Beyond those "cloud" based music sources, the Sonos can also tap into any audio source. The input on each ZonePlayer can accept any analog audio source--a CD changer, a satellite radio, an iPod, or anything else--and stream it to any or all of the other ZonePlayers on the system. The only drawback is that these external sources can only be toggled active or inactive by the Sonos remote--additional control will require using the device's own remote or front-panel controls.
Other niceties available on Sonos, thanks to the last few rounds of firmware upgrades: an alarm clock; sleep timer; support for as many as 65,000 tracks in your local library (for those of you who have massive music collections); and the automatic, on-the-fly indexing of new audio (podcasts, music, and Audible books) that has been added to your library.
That's certainly a wide range of features for an audio streamer--but it's not as comprehensive as it once was. As mentioned above, the cheaper Apple TV handles streaming of audio, photos, and video content--and it works seamlessly with content purchased or rented from the iTunes Store. As of July 2008, you can also use any iPhone or iPod Touch as a remote control for the Apple TV.
Alternately, the Logitech Squeezebox Duet utilizes a screened-remote-with-scroll wheel concept similar to the Sonos (the screen is smaller, but the remote can be operated in one hand), but it offers access to a wider array of online music services, including Slacker, Last.fm, and the Live Music Archive--all of which are free. And both the Apple TV and Logitech Squeezebox are capable of working via Wi-Fi, without the need for a wired Ethernet connection.
Using the Sonos Music System
The most impressive aspect of the Sonos system is the fact that you have your entire music collection--and the ability to distribute it throughout your house--at your fingertips. The advantage of the Sonos CR100 controller is a big one: instead of having to squint at a small LCD on an audio receiver or use your TV to navigate tracks and settings, the screen is in your hand--and it's in color.
Yeah, Crestron makes some pretty nifty remotes, but those are usually part of expensive high-end systems that have been put together by a home installer who runs cables behind walls and builds speakers into them--expensive, custom jobs that make Sonos's price tag seem like a serious bargain.
All of the ZonePlayers in a system can also be controlled with the Sonos Desktop Controller computer software interface--Windows and Mac versions are available as a free download from the Sonos Web site--and you can always purchase additional CR100 wireless controllers.
For our tests, we set up the ZonePlayer ZP90 in our living room (connected to an AV receiver) and the ZonePlayer ZP120 in our master bedroom, with just a set of speakers. Once everything is connected, you can choose to stream the same music in each zone (the music is synchronized) or stream different tunes in different rooms. To toggle between rooms, you simply hit the Zones button on the remote and select the room you want; Sonos offers dozens of room labels from which to choose.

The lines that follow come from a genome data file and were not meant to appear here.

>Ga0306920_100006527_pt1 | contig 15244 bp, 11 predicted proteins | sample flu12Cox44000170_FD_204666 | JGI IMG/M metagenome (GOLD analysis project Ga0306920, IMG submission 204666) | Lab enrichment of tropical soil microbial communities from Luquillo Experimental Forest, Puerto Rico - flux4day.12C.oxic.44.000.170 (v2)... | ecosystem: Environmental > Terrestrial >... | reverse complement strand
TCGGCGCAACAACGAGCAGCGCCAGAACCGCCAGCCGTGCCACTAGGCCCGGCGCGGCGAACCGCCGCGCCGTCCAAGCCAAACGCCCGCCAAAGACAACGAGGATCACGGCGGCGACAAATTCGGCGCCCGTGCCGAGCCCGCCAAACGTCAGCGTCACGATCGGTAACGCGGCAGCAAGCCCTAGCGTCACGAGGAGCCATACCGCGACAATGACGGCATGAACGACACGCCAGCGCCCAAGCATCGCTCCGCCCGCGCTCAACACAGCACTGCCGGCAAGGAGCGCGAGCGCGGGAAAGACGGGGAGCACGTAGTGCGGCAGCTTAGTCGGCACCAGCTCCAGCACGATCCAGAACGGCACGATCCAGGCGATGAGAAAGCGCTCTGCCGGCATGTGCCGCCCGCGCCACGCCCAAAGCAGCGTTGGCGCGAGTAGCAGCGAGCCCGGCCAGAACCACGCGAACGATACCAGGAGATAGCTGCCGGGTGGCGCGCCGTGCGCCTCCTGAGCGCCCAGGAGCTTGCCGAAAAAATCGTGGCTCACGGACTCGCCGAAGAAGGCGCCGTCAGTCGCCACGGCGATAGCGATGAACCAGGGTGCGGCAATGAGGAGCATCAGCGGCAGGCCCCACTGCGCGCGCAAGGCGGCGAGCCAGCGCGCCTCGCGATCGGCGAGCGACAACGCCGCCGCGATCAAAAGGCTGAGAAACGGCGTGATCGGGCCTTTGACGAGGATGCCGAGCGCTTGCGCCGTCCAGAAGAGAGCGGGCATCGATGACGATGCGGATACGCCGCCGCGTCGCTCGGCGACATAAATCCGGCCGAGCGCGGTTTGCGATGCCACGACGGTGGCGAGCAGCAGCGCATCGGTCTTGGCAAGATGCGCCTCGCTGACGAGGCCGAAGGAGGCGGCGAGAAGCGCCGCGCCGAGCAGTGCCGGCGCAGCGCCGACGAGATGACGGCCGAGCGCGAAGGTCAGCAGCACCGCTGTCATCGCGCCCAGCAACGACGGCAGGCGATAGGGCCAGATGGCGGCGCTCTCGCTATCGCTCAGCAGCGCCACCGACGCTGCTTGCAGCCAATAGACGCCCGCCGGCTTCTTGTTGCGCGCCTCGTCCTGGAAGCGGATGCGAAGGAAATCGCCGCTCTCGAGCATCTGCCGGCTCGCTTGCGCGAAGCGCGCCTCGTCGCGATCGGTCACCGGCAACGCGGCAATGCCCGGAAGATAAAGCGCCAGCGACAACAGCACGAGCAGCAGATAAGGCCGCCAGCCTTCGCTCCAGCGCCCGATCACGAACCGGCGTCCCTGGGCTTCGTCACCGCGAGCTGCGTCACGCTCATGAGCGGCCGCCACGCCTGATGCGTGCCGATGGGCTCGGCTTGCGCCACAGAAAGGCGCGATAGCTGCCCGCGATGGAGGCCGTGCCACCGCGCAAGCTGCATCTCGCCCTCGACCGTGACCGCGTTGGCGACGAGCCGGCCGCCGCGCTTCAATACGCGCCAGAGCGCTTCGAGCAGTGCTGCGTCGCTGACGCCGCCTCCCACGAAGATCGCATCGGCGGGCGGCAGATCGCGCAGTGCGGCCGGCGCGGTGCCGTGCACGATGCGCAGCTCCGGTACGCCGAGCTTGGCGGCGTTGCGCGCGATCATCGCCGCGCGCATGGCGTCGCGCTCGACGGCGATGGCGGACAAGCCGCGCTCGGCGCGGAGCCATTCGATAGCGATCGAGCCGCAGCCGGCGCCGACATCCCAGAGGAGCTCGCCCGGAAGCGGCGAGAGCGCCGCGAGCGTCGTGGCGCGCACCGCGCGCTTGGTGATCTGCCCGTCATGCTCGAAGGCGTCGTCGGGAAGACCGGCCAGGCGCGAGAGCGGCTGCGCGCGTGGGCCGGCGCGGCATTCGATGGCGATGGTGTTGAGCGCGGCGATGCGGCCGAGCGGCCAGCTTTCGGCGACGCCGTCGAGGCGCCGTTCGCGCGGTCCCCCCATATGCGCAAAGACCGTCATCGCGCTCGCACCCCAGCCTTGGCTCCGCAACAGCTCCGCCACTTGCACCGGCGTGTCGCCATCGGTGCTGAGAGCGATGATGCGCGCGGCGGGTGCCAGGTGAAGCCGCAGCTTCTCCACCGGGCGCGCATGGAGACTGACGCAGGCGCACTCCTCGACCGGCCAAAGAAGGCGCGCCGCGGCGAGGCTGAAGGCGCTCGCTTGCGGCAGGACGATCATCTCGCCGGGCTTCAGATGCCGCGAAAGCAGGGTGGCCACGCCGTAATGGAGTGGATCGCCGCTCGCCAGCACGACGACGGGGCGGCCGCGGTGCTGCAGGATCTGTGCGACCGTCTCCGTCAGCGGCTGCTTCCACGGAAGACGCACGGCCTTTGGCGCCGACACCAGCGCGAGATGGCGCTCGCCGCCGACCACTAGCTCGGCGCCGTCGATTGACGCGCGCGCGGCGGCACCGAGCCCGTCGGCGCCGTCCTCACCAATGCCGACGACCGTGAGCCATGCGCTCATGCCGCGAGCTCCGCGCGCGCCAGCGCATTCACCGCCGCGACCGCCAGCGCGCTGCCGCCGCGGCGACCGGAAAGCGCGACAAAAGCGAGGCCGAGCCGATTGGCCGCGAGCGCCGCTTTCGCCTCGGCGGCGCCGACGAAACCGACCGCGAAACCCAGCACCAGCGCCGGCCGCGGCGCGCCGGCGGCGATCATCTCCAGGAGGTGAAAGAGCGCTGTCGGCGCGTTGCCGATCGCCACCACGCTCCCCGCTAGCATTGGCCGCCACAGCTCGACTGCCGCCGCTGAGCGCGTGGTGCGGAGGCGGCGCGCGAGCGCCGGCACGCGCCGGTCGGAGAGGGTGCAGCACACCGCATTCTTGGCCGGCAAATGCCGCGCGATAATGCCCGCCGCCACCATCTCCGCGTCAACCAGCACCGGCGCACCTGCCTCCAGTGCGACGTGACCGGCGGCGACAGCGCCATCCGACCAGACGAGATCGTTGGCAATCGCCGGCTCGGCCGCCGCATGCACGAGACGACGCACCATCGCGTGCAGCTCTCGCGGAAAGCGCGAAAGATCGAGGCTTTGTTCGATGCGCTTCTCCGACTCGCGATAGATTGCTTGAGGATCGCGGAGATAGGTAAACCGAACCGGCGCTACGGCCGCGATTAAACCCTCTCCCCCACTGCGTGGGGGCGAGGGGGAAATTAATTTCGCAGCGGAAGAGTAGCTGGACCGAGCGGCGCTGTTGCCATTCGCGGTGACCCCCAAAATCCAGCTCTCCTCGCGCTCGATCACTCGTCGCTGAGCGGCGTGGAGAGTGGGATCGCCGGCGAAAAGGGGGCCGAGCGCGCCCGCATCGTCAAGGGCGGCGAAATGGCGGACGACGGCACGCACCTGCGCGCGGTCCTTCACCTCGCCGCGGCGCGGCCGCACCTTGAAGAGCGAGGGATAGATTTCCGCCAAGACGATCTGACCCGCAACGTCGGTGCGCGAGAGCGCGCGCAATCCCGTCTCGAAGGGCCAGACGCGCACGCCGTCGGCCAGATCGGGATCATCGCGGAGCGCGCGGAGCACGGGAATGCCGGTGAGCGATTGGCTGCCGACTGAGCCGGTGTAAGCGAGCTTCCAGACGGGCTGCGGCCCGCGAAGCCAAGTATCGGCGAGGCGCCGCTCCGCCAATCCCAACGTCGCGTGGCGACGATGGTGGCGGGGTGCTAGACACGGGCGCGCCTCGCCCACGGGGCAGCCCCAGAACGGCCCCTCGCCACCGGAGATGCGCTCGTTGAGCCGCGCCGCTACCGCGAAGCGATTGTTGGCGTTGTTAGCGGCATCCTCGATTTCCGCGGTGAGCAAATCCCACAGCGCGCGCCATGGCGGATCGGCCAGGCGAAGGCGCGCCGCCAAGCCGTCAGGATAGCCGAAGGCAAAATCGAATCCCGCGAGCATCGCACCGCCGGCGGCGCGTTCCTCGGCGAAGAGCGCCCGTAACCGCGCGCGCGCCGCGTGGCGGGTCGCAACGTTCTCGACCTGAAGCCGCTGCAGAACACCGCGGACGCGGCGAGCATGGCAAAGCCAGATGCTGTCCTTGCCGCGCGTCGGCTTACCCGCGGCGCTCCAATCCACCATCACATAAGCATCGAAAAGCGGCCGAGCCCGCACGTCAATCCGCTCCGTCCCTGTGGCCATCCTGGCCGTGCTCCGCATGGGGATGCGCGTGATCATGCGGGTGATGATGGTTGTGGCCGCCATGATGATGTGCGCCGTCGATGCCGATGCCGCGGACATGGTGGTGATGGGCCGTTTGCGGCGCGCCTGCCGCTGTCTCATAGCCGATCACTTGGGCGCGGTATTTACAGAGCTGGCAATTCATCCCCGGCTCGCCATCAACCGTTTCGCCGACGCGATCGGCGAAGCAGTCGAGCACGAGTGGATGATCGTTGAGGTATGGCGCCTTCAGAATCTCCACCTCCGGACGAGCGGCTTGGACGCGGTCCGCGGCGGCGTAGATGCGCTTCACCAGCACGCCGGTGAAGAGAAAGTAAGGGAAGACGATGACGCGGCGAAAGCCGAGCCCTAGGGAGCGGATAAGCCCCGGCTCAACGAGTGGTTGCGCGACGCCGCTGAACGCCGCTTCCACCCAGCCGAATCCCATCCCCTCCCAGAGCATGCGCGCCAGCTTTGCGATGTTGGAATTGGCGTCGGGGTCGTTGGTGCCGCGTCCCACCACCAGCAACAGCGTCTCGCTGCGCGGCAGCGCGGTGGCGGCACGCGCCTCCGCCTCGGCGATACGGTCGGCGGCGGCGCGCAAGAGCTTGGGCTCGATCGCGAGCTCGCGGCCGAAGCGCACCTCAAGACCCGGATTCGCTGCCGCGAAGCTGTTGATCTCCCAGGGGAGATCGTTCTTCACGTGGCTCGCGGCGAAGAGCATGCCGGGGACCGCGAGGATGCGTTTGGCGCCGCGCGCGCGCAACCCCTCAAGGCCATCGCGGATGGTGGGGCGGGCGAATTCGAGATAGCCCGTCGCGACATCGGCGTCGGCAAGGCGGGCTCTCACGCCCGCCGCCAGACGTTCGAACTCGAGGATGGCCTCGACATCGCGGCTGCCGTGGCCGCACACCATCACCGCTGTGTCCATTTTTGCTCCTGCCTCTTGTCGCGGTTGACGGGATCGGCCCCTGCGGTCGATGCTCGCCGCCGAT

You can opt for standard playback modes, such as Shuffle, Repeat One, and Repeat All, fire up playlists created by other applications, such as iTunes and Windows Media Player; or listen to playlists you've created by using either the Sonos software or the remote to save a song queue. Obviously, the more meticulously you've organized your music, with the correct ID3 tag information and the like, the better experience you'll have. And if you have album art in your database, it will be displayed on the remote when the song plays.
That's also true when playing music from the Rhapsody, Pandora, or Sirius streaming services. Most of them are pay services, of course, but free trials of each are available through Sonos, so you can try before you buy. Likewise, the hundreds of free Internet radio stations preprogrammed into the Sonos directory worked well, and we were able to add additional favorites through the Desktop Controller software, just by cutting and pasting the station URL.
While we loved the fact that the subscription services and Internet radio were available even when our computer(s) were powered down, it was somewhat annoying that podcasts had to first be downloaded to the PC. By contrast, Apple TV and Logitech Squeezebox systems can pull podcasts straight from the Net, without the need for them to first be downloaded to the computer.
In general, the Sonos music system is zippy, with little or no lag time when accessing music and switching from room to room. Click the Enter button at the center of the touch wheel, and a selected song typically plays within a fraction of a second. In fact, thanks to the circular ribbon controller that scrolls through track lists, the experience of using the Sonos remote is very similar to using an iPod to navigate and play your music, except that the Sonos' color screen is bigger and easier to read.
To help navigate through large music libraries, Sonos added a quick-scroll function that allows users to jump through lists alphabetically. As with any networked system, you'll eventually run into some problems with your network going down, but all in all, the SonosNet wireless connection was rock solid. The addition of 802.11n is said to double the range between ZonePlayers compared to the previous generation of products.
Sound quality was also impressive. With the first ZonePlayer connected to our AV receiver's coaxial digital input, tracks sounded full and clear. The sound difference between the analog and digital connections will really be noticeable only to audiophiles, especially if you're dealing with compressed MP3 files, but any time you can preserve an all-digital connection, it's preferable. Basic bass and treble tweaks were easy enough to make with the remote.